The CMD contracting strategy encourages the contractor to assign qualified personnel to the project, supports the contractor's receiving adequate compensation from the relationship, and avoids establishing unrealistic expectations. Cost-plus and incentives-based contracts may be a preferred approach to enhance the development of common objectives. These types of contract have traditionally been avoided because they have the potential to reward the contractor for letting the project carry on rather than wrapping it up quickly. To avoid this result in CMD, it is essential that the client manages the schedule and have a solid performance management framework for the project. The risk to the project is substantially less in a cost-plus or incentives-based contract than with use of an FFP contract; for IM BT projects, such a contracting strategy substantially reduces overall project costs. Additional work needs to be done to develop a contracting framework to support optimal operation of the JPT within CMD.
Exhibit 1. How CDM Meets the Challenges of IM BT Projects
Project work that can be well-defined, scoped, and costed is a candidate for traditional FPP contracts, since both the client and the contractor can understand the requirements and establish appropriate acceptance criteria. The procurement of COTS licenses, for example, could be through an FFP contract, even though the subsequent configuration and installation effort may be conducted using the CMD approach. The probability that the work could be affected by the changing IM BT project environment will dictate whether an FFP contract is appropriate.
Key to success of CMD is that the client maintains responsibility for project integration. In traditional contract arrangements, the client uses an FFP contract to mitigate risks by establishing a fixed price for delivery of a working solution. The contractor holds the responsibility (and risk) for project integration. For IM BT projects, it is highly probable that an FFP contract will not in fact protect the client from integration risks. Rather, the FFP contract becomes an obstacle to resolving the problems that arise because of changing requirements and circumstances. In IM BT projects, the client is better positioned than the contractor to make the necessary tradeoff decisions that will be needed when (not if) requirements and/or technology change. By retaining the project integration responsibility, the client can make these decisions—and the necessary changes to project resources, scope and schedule—with a minimum of conflict with other stakeholders.
In traditional project delivery, where integration and implementation are contracted to a contractor as a risk mitigation approach, the contractor normally includes contingency in the project budget. The amount of contingency is based on expected risks, including the probability of “evolving” requirements. For IM BT projects, the probability of change is high, and the project budget will contain a significant provision for risk. By maintaining responsibility for project integration, the client maintains control over this contingency cost factor. Typically, by maintaining control over the contingency reserve budgets, the client benefits by being able to better prioritize the use of the funds. The client may also realize reduced total project costs.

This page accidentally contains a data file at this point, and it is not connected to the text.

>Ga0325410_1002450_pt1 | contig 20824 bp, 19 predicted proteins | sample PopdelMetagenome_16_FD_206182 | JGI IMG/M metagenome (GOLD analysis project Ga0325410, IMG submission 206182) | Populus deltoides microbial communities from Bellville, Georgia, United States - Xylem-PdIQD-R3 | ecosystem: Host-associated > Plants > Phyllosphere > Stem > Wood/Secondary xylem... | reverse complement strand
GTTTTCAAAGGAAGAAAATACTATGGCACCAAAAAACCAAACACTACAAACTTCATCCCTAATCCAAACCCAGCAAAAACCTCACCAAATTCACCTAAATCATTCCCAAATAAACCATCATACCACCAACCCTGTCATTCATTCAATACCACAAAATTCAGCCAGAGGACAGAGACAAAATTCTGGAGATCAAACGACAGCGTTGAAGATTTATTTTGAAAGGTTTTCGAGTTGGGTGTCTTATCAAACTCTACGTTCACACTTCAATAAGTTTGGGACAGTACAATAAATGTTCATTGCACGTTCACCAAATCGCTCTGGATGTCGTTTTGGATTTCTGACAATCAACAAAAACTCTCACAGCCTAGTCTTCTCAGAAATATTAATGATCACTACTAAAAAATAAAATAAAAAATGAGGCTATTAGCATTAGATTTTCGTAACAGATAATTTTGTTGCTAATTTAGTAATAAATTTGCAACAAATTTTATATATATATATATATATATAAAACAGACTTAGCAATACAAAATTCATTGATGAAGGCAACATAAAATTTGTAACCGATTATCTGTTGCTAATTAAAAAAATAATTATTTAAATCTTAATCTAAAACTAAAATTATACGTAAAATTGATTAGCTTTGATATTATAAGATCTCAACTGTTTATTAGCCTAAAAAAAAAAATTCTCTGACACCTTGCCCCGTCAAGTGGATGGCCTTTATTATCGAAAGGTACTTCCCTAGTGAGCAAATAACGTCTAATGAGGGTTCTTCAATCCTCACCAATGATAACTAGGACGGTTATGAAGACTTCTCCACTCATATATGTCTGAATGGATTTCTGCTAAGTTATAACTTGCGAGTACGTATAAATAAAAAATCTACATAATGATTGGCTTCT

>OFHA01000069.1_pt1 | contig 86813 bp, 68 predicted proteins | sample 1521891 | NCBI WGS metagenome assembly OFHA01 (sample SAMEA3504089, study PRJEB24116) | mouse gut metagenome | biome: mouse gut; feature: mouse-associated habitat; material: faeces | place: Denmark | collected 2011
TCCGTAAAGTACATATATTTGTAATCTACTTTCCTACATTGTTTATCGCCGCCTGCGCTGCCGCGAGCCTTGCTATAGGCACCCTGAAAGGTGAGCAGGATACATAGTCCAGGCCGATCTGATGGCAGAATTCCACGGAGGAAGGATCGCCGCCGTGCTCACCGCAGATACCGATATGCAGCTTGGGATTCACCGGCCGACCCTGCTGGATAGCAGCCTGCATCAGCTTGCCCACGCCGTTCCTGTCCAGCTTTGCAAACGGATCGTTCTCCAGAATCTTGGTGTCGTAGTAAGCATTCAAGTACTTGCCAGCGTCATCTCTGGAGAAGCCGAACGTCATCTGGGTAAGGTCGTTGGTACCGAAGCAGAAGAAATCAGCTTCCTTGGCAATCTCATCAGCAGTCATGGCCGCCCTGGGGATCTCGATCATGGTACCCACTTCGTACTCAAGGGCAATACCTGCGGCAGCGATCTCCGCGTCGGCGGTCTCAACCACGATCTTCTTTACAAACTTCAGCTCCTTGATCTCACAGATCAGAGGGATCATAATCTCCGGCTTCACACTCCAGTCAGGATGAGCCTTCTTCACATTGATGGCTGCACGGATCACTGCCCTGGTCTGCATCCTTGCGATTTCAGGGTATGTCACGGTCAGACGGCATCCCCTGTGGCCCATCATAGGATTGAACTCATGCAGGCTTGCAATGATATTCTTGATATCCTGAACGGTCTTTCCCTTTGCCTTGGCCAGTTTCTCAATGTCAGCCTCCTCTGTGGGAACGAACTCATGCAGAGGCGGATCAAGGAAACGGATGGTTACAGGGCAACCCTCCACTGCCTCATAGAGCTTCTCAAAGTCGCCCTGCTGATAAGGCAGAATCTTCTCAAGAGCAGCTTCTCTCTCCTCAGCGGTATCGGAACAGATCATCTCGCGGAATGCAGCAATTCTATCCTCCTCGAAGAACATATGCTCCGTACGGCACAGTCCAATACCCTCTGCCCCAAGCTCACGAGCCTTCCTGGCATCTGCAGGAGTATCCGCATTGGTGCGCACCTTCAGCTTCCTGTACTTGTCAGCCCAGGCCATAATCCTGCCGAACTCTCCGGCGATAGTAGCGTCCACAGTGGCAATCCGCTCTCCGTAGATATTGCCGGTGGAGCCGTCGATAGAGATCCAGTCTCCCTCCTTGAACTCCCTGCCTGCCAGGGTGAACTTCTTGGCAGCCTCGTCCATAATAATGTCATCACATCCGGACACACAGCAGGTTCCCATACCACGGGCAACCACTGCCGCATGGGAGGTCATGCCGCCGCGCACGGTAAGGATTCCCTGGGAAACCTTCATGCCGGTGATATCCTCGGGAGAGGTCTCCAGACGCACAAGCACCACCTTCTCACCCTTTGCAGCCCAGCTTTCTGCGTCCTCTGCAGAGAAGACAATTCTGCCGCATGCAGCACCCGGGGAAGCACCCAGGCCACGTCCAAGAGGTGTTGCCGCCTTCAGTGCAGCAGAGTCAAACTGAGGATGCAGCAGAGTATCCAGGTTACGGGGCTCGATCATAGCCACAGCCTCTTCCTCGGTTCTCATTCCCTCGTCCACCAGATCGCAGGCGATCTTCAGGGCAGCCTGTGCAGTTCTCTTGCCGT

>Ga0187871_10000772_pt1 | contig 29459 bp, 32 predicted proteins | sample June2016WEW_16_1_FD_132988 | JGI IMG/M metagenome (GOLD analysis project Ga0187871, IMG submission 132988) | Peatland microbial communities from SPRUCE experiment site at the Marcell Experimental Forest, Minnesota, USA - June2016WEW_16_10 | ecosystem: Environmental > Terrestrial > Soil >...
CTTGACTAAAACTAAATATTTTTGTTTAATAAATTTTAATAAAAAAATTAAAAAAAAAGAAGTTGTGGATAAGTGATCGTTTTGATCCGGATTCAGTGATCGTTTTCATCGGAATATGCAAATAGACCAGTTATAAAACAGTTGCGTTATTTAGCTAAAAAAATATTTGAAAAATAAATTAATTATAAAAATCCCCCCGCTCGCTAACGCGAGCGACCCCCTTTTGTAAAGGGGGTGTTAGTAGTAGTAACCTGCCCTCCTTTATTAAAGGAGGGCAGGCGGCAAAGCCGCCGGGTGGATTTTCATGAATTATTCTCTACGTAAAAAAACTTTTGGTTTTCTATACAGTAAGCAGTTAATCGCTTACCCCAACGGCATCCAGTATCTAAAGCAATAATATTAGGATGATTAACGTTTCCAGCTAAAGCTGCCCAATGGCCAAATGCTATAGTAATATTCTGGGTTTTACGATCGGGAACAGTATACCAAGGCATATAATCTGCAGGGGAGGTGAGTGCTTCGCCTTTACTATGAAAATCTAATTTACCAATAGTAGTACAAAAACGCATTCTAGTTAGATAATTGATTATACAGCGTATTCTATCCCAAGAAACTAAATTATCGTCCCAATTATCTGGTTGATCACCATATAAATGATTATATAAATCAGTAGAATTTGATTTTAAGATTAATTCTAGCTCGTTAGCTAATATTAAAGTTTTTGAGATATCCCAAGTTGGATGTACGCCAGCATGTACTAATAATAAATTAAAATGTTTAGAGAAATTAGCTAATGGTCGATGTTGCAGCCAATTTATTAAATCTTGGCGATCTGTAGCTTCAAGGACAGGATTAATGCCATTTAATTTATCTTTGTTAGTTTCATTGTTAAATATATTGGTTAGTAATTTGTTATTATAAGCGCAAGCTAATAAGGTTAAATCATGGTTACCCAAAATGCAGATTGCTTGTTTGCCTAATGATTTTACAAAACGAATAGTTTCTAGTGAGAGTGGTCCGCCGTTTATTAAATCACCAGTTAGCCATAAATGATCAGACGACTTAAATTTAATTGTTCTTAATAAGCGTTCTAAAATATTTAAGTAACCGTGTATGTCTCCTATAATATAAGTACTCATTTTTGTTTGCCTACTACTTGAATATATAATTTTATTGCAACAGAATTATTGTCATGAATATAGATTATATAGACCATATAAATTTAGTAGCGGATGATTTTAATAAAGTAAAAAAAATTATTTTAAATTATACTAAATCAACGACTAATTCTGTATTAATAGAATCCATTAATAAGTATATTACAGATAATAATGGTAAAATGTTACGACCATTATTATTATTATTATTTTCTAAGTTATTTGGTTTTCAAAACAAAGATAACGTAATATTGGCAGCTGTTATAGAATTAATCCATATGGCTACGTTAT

Positioned for Success
The CMD approach integrates the features outlined above to create a win-win situation between the contractor and the client. By maintaining overall ownership of the project, the client is positioned to deal directly with changing events—requirements, operations, technology, etc.—rather than having to initiate contract amendments in the traditional FFP contract. The contractor is assured of covering costs, while being rewarded (through an incentives component of the contract) for commitment to meeting project objectives. As a validation of CMD, Exhibit 1 aligns the features of CMD with the required features of an IM BT approach, and shows how the challenges associated with IM BT projects have been addressed.
CMD provides “built-in” flexibility to enable continuous validation and adaptation of the IM solution, to ensure its continuing relevance in a rapidly changing technological and operational environment, while ensuring that the IM solution continues to meet business objectives. In the extreme instance, where the project evolves to being no longer relevant, the CMD approach supports early and easy termination of the project.
CMD is distinguished from other approaches in that the client assumes responsibility for the project success, rather than trying to shift the risks to a contractor for a specified fee. In this way, the potential environment of conflicting contractor-client objectives is avoided. There is, therefore, motivation for the contractor and the client to work together to deliver the project successfully.
Lessons in CMD
When to Use CMD
CMD is not the right approach for all IM projects. Rather, CMD is being presented as a best practice for IM BT projects where some or all of the following conditions exist:
• There is a business transformation component to the IM project, involving a significant change to business processes, a broad user community, a major change management component, and a longer implementation timeframe (i.e., a three- to five-year period).